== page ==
What separates policing from other crisis interventions is the use of physical control to reduce the need for force, or to use force to avert imminent harms. When policing simply presumes the latter outcome, it doesn't live up to its professional commitments. Progress embraces behavioral science and culture change.
If I could do one thing tomorrow to improve outcomes in American policing, it would be to give every police officer a piece of rope, and teach them how to tie a girth hitch around a doorknob.
Countless dangerous confrontations have occurred when the police were one side of a door, and a suspect or a person in distress was on the other. At some point, the person would fling open the door with one of many motives: to attack the officers, to bolt, or to try something like “suicide by cop.” The result was a dangerous, forceful confrontation.
When I led the response to incidents in New York City where a door was the only thing that separated us from a crisis, we’d summon our elite Emergency Service Unit. The first thing they’d do is bring over a piece of rope and tie the door shut. Then they’d start knocking, talking and negotiating. Sometimes they’d throw a small robot with a camera in to see what was going on inside, especially if their attempts were met with silence. If the person decided to yank on the door and bring the crisis to a head, surprise: it wouldn’t open.
The person would have no choice but to stay inside and continue talking. They could attempt to open a window or flee to the roof, but that is a much different thing, and much more awkward, than flinging a door open. Nearly every time, and it has amounted to thousands of times over the years in NYC, a piece of rope made sure the door only opened when the police allowed it to, maximizing the chances of a safe, negotiated surrender.
There are many things NYPD ESU does that street cops aren’t ready to do. They scale the Brooklyn Bridge. They scuba dive. They lift entire subway cars off people trapped under them. They subdue tigers trapped in apartments. They make tactical entries into the most dangerous places in a huge city. But street cops are smart and very capable people, so I always wondered why the use of a piece of rope was something that we had to wait for the elite to deploy.
When I got to Burlington in 2015, I brought the idea of the rope up here, too, and put it out on patrol. Officers were a little hesitant at first, because it was a new thing, and it looked a little odd. They use it all the time now, to great effect. It allows them to communicate with suspects at difficult scenes with the reassurance that a door won’t suddenly fly open in their face as a person hatches a plan or goes into full crisis mode. I used to come out to these scenes to personally assume the responsibility for the outcomes (cops *love* this), but they’ve become so good at this team-based response to isolation, containment and de-escalation that a phone call to me almost always sufficed, and they go about their work. Burlington has great police officers.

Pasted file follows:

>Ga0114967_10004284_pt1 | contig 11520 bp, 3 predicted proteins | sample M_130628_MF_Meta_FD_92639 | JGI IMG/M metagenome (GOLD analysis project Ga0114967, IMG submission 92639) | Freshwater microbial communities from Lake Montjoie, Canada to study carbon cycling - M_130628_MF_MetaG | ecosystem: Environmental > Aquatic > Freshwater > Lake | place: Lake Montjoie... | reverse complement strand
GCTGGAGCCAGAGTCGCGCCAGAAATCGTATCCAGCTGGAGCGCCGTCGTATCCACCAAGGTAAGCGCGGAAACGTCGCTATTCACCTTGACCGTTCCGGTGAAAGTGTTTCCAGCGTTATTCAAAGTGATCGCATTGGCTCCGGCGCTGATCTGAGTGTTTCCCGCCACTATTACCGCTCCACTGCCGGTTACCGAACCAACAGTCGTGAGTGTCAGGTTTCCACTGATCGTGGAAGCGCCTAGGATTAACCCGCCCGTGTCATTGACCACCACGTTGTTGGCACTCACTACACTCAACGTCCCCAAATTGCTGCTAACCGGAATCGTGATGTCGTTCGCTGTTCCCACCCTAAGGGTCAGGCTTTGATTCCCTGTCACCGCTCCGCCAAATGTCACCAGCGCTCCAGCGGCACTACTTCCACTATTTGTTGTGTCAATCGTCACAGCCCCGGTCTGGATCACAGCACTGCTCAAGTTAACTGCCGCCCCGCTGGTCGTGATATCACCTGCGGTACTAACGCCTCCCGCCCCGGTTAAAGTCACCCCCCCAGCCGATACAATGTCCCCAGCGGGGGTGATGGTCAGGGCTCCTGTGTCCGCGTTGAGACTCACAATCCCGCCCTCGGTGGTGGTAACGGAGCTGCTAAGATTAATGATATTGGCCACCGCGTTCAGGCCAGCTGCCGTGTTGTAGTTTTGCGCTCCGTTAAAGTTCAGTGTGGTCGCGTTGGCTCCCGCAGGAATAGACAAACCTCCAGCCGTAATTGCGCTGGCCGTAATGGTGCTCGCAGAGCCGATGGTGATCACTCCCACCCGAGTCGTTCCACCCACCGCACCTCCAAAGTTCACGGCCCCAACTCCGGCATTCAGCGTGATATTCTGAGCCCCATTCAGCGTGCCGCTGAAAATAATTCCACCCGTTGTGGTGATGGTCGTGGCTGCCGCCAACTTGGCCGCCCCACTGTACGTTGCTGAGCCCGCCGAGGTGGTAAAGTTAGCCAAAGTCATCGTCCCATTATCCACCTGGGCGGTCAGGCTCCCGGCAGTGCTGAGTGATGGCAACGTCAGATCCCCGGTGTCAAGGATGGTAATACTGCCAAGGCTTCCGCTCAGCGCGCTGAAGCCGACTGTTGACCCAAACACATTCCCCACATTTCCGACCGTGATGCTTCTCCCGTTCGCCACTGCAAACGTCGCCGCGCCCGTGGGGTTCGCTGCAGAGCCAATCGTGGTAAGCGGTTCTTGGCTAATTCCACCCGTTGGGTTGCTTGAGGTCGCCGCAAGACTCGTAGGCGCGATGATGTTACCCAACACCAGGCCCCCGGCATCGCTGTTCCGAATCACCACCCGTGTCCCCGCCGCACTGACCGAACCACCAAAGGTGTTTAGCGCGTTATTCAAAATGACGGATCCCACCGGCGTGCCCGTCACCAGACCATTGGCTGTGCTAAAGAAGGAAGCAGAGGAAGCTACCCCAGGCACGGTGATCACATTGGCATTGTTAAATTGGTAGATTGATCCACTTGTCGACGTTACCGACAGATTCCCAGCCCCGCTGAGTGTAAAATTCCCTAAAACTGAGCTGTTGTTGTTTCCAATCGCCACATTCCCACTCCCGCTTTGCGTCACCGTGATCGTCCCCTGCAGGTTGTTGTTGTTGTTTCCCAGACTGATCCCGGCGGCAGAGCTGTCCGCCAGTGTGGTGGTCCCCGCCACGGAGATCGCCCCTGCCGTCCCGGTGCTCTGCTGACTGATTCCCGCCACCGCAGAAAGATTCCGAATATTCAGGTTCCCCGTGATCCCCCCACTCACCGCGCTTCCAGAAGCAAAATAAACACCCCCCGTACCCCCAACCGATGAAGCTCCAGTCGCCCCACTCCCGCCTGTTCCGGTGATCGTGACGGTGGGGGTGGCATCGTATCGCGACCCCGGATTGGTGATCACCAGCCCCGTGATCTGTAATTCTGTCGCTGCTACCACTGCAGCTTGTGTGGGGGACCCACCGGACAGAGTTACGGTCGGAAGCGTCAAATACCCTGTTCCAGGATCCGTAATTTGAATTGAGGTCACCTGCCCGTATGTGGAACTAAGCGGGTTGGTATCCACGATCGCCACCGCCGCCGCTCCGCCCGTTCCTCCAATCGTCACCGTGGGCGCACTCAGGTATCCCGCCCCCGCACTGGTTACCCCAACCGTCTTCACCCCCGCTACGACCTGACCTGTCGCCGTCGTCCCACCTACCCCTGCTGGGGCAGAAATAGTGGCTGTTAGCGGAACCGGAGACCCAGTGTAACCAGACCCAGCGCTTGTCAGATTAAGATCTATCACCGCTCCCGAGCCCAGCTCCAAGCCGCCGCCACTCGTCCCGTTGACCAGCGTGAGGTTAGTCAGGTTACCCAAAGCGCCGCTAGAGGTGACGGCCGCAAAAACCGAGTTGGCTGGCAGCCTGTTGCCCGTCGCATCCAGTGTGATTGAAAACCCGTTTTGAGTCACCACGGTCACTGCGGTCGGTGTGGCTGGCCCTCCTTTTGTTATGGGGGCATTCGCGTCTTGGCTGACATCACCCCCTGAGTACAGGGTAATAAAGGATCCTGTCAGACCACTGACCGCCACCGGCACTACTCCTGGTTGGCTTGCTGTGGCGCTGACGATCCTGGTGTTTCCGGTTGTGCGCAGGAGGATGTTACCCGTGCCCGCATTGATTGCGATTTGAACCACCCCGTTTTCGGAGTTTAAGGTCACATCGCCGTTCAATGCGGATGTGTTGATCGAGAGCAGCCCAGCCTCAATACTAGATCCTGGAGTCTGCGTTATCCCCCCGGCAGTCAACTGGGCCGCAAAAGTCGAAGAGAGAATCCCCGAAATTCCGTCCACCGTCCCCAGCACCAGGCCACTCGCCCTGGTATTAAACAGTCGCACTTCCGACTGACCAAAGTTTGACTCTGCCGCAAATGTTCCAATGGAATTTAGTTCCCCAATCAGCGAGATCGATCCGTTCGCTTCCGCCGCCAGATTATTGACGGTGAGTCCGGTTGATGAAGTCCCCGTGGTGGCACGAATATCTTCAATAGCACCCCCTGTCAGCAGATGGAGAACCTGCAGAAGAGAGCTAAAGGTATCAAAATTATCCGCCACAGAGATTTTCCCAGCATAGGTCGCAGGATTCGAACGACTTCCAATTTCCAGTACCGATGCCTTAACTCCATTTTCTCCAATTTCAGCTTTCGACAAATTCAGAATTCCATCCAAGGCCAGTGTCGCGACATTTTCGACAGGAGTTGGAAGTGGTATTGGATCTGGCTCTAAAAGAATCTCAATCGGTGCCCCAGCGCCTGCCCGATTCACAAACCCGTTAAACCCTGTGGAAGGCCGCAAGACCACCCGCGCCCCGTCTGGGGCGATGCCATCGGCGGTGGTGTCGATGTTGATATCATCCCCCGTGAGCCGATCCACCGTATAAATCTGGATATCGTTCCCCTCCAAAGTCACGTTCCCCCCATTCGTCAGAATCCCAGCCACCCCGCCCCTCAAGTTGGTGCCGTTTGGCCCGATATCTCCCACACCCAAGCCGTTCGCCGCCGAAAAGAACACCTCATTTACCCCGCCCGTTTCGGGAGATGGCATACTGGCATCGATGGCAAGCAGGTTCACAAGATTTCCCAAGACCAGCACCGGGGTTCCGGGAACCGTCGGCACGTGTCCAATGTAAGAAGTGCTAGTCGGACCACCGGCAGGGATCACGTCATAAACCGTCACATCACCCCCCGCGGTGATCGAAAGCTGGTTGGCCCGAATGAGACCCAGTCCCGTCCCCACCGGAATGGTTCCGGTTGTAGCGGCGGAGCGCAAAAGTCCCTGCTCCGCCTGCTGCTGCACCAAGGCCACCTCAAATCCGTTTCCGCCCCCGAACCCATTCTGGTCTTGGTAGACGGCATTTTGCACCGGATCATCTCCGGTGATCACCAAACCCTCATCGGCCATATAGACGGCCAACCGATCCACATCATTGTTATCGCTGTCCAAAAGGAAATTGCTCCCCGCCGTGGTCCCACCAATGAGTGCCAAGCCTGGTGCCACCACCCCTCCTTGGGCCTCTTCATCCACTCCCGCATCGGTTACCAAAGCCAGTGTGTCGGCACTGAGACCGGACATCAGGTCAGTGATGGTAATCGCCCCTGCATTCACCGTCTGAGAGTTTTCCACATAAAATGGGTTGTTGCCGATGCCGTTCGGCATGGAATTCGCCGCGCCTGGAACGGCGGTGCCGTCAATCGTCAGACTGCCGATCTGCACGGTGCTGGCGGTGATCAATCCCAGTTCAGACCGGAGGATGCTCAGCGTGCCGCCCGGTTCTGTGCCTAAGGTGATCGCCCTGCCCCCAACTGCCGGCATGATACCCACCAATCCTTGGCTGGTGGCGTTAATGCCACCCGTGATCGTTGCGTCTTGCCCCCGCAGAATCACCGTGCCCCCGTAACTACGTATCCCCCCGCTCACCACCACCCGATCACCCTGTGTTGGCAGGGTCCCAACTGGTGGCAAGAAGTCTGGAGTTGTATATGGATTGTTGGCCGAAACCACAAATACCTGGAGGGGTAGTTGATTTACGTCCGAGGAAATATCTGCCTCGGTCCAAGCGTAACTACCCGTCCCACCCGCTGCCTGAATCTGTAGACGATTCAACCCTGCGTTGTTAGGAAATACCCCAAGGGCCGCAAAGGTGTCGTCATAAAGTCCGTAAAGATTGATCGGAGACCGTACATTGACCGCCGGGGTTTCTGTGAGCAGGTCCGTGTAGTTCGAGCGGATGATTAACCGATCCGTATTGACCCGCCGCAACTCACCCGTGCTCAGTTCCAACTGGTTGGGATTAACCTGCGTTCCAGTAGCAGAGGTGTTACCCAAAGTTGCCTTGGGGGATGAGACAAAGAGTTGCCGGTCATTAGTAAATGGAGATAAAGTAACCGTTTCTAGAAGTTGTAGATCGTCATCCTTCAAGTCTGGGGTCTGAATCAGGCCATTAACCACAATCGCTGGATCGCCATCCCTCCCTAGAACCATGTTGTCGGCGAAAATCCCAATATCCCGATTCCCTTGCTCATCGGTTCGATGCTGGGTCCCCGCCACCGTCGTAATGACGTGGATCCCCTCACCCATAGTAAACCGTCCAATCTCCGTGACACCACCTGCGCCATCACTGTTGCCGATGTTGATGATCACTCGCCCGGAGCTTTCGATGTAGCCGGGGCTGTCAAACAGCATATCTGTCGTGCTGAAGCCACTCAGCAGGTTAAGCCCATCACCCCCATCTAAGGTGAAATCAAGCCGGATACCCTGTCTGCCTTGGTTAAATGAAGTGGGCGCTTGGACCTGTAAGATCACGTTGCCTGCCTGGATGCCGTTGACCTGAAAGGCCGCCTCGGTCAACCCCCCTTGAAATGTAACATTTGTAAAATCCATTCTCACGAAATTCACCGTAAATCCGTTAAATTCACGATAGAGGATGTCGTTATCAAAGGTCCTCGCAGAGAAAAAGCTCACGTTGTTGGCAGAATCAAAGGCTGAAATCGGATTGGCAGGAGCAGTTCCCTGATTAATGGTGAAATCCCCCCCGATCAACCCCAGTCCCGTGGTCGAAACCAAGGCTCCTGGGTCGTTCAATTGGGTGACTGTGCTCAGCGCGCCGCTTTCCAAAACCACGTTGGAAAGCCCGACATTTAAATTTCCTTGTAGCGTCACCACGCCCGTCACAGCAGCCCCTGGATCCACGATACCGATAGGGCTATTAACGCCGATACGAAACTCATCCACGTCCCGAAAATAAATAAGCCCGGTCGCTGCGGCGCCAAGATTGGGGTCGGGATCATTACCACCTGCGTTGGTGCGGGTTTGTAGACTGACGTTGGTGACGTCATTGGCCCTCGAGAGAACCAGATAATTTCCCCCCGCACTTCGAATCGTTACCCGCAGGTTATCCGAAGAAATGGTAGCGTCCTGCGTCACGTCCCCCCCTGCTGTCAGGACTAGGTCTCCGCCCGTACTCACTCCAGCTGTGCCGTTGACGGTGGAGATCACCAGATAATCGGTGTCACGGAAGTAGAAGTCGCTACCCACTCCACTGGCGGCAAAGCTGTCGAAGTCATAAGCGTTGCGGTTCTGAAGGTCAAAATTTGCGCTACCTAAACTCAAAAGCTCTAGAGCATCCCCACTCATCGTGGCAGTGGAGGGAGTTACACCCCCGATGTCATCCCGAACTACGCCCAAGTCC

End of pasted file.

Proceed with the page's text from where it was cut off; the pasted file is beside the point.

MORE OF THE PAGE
The pic above is one of officers in action at the scene of a man in distress armed with a weapon in 2019, and this is a link to the NYPD’s pilot of a similar program. If de-escalation was only about talking, it would be pure social work. It is also about taking control of a scene in a safe way that helps foreclose the possibility of physical escalation. But still, I wonder: why doesn’t every patrol officer in America have a piece of rope in his or her cruiser, and know how to tie a girth hitch?
People in crisis who are bent on committing "suicide by cop" rely on police training that advises officers to draw their gun and bark orders at a person to drop a weapon. This can escalate a suicidal person into advancing on the officer. Police responding to people in crisis should be proficient with their firearms and ready to use them for protection, but as insurance rather than a means of persuasion. The Washington Post observed officers have "little or no training in alternatives to pointing guns, yelling commands," and called for changing this practice, as have I in the 2019 New York Times op-ed below
James Fyfe, PhD was a retired NYPD lieutenant who went on to a professorship at Temple and wrote what may be one of the most thoughtful analyses of police use of force yet put to paper. Despite being written in the mid 1980's, the last half is especially thoughtful, and in some ways, timeless. In my opinion, it bears reading by anyone responsible for leading or training police officers.
Fyfe, J. (1986). The split-second syndrome and other determinants of police violence. In A. Campbell & J. J. Gibbs (Eds.), Violent transactions: the limits of personality (pp. 207-233). New York: Basil Blackwell.